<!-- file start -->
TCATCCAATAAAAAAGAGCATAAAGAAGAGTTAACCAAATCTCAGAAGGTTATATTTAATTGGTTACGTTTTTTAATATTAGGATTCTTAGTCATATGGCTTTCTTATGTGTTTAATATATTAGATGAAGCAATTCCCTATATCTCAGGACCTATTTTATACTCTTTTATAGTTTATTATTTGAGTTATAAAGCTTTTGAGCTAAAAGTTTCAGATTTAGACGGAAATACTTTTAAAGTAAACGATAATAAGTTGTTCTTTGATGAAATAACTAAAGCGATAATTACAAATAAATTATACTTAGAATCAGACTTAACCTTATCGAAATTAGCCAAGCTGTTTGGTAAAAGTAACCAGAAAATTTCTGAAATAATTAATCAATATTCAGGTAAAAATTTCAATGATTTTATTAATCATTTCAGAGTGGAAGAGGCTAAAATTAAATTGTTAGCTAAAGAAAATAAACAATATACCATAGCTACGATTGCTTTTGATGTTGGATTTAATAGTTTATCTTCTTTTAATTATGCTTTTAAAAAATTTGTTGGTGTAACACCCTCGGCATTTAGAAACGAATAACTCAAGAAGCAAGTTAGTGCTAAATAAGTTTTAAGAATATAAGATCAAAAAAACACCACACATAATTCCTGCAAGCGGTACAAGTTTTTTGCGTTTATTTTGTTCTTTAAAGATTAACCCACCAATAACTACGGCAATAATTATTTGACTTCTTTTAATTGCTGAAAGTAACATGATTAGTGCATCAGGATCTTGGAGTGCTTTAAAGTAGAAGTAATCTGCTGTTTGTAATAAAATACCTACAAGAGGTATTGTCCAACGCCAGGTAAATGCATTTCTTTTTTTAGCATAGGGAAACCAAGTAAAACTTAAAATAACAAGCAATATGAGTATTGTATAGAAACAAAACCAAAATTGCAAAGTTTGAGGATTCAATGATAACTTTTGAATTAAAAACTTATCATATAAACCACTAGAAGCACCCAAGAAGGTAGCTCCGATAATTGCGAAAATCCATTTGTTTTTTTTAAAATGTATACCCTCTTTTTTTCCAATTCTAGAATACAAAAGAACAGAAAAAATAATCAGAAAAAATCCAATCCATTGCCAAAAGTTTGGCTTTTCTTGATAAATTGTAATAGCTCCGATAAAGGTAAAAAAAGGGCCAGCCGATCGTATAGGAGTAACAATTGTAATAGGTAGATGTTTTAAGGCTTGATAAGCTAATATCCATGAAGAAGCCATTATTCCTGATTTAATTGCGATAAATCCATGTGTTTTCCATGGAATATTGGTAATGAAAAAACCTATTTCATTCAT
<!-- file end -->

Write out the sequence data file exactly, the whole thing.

TCATCCAATAAAAAAGAGCATAAAGAAGAGTTAACCAAATCTCAGAAGGTTATATTTAATTGGTTACGTTTTTTAATATTAGGATTCTTAGTCATATGGCTTTCTTATGTGTTTAATATATTAGATGAAGCAATTCCCTATATCTCAGGACCTATTTTATACTCTTTTATAGTTTATTATTTGAGTTATAAAGCTTTTGAGCTAAAAGTTTCAGATTTAGACGGAAATACTTTTAAAGTAAACGATAATAAGTTGTTCTTTGATGAAATAACTAAAGCGATAATTACAAATAAATTATACTTAGAATCAGACTTAACCTTATCGAAATTAGCCAAGCTGTTTGGTAAAAGTAACCAGAAAATTTCTGAAATAATTAATCAATATTCAGGTAAAAATTTCAATGATTTTATTAATCATTTCAGAGTGGAAGAGGCTAAAATTAAATTGTTAGCTAAAGAAAATAAACAATATACCATAGCTACGATTGCTTTTGATGTTGGATTTAATAGTTTATCTTCTTTTAATTATGCTTTTAAAAAATTTGTTGGTGTAACACCCTCGGCATTTAGAAACGAATAACTCAAGAAGCAAGTTAGTGCTAAATAAGTTTTAAGAATATAAGATCAAAAAAACACCACACATAATTCCTGCAAGCGGTACAAGTTTTTTGCGTTTATTTTGTTCTTTAAAGATTAACCCACCAATAACTACGGCAATAATTATTTGACTTCTTTTAATTGCTGAAAGTAACATGATTAGTGCATCAGGATCTTGGAGTGCTTTAAAGTAGAAGTAATCTGCTGTTTGTAATAAAATACCTACAAGAGGTATTGTCCAACGCCAGGTAAATGCATTTCTTTTTTTAGCATAGGGAAACCAAGTAAAACTTAAAATAACAAGCAATATGAGTATTGTATAGAAACAAAACCAAAATTGCAAAGTTTGAGGATTCAATGATAACTTTTGAATTAAAAACTTATCATATAAACCACTAGAAGCACCCAAGAAGGTAGCTCCGATAATTGCGAAAATCCATTTGTTTTTTTTAAAATGTATACCCTCTTTTTTTCCAATTCTAGAATACAAAAGAACAGAAAAAATAATCAGAAAAAATCCAATCCATTGCCAAAAGTTTGGCTTTTCTTGATAAATTGTAATAGCTCCGATAAAGGTAAAAAAAGGGCCAGCCGATCGTATAGGAGTAACAATTGTAATAGGTAGATGTTTTAAGGCTTGATAAGCTAATATCCATGAAGAAGCCATTATTCCTGATTTAATTGCGATAAATCCATGTGTTTTCCATGGAATATTGGTAATGAAAAAACCTATTTCATTCAT